The ExecuteInDefaultAppDomain loads the specified assembly and executes the specified method on the specified class inside that assembly. This method must take a single parameter, of type string, and it must return an int. We defined such a method above, in our C# class.
ExecuteInDefaultAppDomain will work for the majority of applications. But if the target process is itself a .NET application, and if it features multiple application domains, you can use other methods on the ICLRRunTimeHost interface to execute a particular method on a particular domain, to enumerate application domains, and so forth.
The single toughest thing about getting the above code running is dealing with the fact that the CLR Hosting API is exposed, like many core Windows services, via COM, and working with raw COM interfaces isn’t everybody’s idea of fun.
Step 3: Inject the Bootstrap DLL into the Target Process
The last step is to inject the bootstrap DLL into the target process. Any DLL injection method will suffice, and as this topic is covered thoroughly elsewhere on the Internet and here on Coding the Wheel, I won’t rehash it. Just get your bootstrap DLL into the target process by any means necessary.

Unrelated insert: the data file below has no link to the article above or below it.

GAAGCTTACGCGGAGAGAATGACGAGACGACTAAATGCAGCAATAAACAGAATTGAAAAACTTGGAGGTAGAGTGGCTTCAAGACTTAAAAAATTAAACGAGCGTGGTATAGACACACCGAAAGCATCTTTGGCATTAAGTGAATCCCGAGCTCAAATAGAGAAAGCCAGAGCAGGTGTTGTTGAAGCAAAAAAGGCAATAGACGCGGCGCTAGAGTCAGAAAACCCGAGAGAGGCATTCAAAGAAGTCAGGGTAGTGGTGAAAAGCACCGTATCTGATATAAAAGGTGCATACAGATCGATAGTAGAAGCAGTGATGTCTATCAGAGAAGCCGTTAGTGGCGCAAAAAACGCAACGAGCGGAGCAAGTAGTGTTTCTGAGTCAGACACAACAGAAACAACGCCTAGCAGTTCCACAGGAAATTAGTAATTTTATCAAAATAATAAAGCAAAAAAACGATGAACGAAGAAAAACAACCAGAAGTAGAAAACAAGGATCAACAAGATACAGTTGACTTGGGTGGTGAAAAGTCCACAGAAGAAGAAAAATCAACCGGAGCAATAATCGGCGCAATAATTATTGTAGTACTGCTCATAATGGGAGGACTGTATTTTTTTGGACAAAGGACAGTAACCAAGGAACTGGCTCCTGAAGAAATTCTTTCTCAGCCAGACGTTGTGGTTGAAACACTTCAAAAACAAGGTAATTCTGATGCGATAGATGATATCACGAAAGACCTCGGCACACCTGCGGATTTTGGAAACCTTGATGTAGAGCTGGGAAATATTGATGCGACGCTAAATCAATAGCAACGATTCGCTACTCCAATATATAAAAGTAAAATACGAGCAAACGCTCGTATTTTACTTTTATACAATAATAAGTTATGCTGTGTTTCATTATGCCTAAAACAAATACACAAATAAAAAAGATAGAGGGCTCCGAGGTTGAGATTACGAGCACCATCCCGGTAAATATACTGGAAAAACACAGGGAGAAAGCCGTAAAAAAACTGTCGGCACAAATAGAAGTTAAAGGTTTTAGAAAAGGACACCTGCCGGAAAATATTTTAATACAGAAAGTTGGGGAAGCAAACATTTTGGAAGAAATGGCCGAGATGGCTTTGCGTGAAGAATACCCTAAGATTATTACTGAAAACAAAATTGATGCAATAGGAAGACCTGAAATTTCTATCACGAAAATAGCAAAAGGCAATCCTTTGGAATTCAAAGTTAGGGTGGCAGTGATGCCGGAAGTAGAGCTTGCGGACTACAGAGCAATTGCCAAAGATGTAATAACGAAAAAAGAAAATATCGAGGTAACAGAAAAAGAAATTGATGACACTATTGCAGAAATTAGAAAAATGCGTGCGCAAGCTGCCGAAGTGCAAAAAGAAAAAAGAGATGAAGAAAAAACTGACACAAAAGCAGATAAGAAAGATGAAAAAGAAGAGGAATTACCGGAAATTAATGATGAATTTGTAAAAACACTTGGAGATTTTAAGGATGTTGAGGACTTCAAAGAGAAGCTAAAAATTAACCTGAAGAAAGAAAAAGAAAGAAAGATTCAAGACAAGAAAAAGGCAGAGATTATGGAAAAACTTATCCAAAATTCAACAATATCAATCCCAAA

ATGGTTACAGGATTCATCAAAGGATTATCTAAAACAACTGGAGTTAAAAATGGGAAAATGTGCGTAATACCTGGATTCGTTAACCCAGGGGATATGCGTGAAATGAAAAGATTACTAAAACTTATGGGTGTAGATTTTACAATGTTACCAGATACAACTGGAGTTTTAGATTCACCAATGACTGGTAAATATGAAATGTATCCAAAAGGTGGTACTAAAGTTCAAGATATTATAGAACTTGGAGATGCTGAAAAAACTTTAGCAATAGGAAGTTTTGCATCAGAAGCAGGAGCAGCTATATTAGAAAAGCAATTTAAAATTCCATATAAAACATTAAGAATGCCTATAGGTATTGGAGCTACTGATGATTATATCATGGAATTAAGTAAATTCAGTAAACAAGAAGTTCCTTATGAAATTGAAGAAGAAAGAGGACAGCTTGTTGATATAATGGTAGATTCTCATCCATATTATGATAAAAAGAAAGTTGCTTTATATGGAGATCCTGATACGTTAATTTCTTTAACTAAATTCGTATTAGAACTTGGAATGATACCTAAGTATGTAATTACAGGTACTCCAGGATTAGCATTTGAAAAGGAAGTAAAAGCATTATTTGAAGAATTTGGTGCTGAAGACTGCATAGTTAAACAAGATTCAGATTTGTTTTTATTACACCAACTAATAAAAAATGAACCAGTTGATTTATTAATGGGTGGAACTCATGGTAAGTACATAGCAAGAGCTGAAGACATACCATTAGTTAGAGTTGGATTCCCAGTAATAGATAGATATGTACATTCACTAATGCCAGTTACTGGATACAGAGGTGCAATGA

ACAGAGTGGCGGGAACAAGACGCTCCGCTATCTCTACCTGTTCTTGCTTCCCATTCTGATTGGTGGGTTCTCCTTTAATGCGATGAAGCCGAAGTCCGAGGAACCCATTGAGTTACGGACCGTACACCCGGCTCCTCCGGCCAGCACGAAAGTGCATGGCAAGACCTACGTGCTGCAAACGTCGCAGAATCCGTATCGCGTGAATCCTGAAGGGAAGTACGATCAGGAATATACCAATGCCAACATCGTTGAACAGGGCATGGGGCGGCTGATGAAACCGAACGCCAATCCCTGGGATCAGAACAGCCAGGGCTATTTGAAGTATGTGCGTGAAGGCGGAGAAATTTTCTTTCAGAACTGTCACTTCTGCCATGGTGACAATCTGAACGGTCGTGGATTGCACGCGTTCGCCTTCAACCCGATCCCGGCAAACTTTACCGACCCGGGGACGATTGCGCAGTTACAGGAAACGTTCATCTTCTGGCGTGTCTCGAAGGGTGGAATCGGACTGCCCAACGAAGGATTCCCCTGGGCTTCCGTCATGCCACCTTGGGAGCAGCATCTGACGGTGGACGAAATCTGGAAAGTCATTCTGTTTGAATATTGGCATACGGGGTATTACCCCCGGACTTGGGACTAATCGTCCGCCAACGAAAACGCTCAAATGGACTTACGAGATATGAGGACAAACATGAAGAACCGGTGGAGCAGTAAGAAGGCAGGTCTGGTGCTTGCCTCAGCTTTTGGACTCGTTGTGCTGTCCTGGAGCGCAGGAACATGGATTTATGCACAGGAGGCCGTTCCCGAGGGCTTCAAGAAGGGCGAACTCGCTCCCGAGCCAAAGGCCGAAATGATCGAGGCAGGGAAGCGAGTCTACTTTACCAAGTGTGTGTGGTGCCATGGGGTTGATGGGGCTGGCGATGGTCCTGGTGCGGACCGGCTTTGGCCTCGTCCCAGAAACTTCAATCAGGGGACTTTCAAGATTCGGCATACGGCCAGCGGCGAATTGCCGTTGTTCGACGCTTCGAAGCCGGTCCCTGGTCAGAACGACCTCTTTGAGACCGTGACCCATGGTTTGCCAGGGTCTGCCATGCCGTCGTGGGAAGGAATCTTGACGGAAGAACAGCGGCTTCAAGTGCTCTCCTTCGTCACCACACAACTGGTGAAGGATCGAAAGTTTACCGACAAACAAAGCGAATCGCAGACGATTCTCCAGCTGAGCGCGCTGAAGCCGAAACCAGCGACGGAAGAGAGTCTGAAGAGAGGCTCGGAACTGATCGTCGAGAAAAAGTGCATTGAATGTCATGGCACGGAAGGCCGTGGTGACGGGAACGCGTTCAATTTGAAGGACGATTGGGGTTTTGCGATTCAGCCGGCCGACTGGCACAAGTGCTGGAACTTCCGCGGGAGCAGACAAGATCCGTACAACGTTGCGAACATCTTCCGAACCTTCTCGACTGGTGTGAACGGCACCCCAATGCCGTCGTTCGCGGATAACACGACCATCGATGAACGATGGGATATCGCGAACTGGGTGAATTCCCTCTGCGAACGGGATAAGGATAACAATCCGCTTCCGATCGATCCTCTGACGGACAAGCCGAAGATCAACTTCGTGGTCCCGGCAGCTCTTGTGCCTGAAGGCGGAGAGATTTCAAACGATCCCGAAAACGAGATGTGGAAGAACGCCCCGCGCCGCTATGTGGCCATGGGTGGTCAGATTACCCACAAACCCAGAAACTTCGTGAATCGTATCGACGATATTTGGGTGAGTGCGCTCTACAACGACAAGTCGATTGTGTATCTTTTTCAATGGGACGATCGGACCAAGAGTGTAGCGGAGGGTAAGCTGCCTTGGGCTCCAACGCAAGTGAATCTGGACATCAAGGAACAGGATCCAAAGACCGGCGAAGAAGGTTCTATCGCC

Of course, we’ve only scratched the surface of the CLR Hosting API and its powers. For a more in-depth description, consult Bart De Smet’s CLR Hosting Series. If that’s more detail than you need, Damian Mehers has an interesting post describing how he used .NET code injection to tweak Windows Media Center. Last but not least, if you’re planning on hosting the CLR in production code, you might want to go all-out and pick up a copy of Customizing the Microsoft .NET Framework Common Language Runtime from Microsoft Press, though this shouldn’t be necessary for everyday use.
And for those of you who are following the poker botting series, this technique allows you to have the best of both worlds: you can create AI or controller logic using a managed language like C#, while retaining most of the benefits of having code run inside the poker client process.